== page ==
How can European citizens become architects of the cities of tomorrow? The New European Bauhaus is an initiative to make our living spaces and experiences more beautiful, sustainable and inclusive. Nature-based solutions are seen as a key element to achieve this vision. To this end, the hybrid conference 'LIFE in the New European Bauhaus' was held from 15 until 17 November 2021. Sandra Naumann from the Ecologic Institute was invited as an expert to share insights from the H2020 INTERLACE project.
In the session "Beautiful, sustainable, and inclusive nature-based solutions to transform Europe into a greener society", experts presented and discussed how the three key values of the New European Bauhaus – beautiful, sustainable, together – relate to nature-based solutions (NBS). Projects like the Dutch LIFE IP Deltanature and the Belgian LIFE Green for Grey project demonstrated how former degraded ecosystems can be transformed into stunning, beautiful and multifunctional landscapes.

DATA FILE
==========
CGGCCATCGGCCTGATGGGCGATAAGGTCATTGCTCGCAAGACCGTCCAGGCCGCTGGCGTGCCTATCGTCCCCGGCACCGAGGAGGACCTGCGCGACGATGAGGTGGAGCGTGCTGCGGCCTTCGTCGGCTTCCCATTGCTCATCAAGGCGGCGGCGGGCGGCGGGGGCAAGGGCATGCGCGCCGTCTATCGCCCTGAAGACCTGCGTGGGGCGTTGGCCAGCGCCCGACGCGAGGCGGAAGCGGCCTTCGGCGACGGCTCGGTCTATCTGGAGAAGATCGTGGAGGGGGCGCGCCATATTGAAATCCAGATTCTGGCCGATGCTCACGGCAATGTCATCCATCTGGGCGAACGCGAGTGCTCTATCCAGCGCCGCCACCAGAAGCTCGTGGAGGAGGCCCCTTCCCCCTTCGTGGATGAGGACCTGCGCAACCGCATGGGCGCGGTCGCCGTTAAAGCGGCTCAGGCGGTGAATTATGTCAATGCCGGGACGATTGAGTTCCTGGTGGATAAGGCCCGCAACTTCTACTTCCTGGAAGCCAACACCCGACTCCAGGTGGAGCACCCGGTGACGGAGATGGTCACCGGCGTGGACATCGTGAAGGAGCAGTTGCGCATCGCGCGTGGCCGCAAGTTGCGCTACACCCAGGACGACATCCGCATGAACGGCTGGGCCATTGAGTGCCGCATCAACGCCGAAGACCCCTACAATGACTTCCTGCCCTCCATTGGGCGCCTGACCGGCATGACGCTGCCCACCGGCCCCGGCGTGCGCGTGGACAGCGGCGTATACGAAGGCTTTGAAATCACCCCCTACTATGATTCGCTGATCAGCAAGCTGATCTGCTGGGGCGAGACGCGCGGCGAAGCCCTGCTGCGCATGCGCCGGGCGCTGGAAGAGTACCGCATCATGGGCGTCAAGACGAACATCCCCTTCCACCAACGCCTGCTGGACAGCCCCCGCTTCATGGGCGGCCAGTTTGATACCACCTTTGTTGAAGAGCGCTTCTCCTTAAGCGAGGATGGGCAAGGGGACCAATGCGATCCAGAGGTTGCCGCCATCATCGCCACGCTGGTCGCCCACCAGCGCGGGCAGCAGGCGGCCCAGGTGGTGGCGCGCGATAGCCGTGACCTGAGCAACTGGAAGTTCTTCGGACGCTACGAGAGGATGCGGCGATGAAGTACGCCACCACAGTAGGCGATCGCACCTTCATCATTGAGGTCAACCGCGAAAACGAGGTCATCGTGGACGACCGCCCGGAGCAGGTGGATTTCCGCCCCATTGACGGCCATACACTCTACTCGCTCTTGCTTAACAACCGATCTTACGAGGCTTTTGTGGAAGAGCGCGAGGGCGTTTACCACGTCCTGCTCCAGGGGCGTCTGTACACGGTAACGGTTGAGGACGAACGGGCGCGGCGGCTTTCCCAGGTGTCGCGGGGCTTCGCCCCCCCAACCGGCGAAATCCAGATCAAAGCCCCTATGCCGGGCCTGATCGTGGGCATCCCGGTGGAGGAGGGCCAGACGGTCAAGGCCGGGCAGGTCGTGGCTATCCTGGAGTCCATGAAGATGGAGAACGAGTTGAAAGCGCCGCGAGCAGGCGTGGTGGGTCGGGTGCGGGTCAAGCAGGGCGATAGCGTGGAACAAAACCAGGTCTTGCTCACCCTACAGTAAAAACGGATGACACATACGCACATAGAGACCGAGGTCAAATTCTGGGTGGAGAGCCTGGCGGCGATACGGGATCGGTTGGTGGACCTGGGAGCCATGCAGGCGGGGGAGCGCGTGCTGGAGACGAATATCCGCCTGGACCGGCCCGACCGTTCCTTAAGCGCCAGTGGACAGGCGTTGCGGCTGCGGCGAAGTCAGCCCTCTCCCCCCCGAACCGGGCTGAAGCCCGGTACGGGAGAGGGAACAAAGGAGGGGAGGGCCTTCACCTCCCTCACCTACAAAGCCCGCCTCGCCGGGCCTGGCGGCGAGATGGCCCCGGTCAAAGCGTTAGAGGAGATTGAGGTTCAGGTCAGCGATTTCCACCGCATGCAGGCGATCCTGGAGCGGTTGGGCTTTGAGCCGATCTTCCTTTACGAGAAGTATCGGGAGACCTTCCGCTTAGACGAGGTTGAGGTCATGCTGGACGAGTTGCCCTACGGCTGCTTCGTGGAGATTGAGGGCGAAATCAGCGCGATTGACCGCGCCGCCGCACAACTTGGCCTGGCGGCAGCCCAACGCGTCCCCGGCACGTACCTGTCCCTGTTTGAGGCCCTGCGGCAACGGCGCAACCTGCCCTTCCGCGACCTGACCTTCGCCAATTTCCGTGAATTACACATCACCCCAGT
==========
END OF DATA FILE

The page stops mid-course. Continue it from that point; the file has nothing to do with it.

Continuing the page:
Sandra Naumann illustrated how the three key values of the New European Bauhaus lie at the heart of the INTERLACE project. Sustainability is ensured through the explicit consideration of socio-cultural issues and needs alongside environmental aims. NBS interventions are designed with people and for people, making it highly accepted and likely to be maintained by citizens in the long-term. INTERLACE also aims to create inclusive cities and has thus adopted a very participatory approach which targets the involvement of vulnerable and marginalized groups across Europe and Latin America. The project acknowledges that it is essential to understand different beliefs, cultural and social values attached to nature and NBS as well as issues of inequality and power to create inclusive NBS policies and interventions. While INTERLACE cities create beautiful natural spaces, the project also sees beauty in its implementation of an agile working process. This participatory and user-driven process fosters the joint production of key products (e.g., tools and guidance for NBS) by bringing together researchers, city officials and planners and other end-users. This makes it possible to accommodate new or emerging demands from the stakeholders targeted by the project and policy during the entire development process and therewith increase the relevance, legitimacy, and impact of project outputs.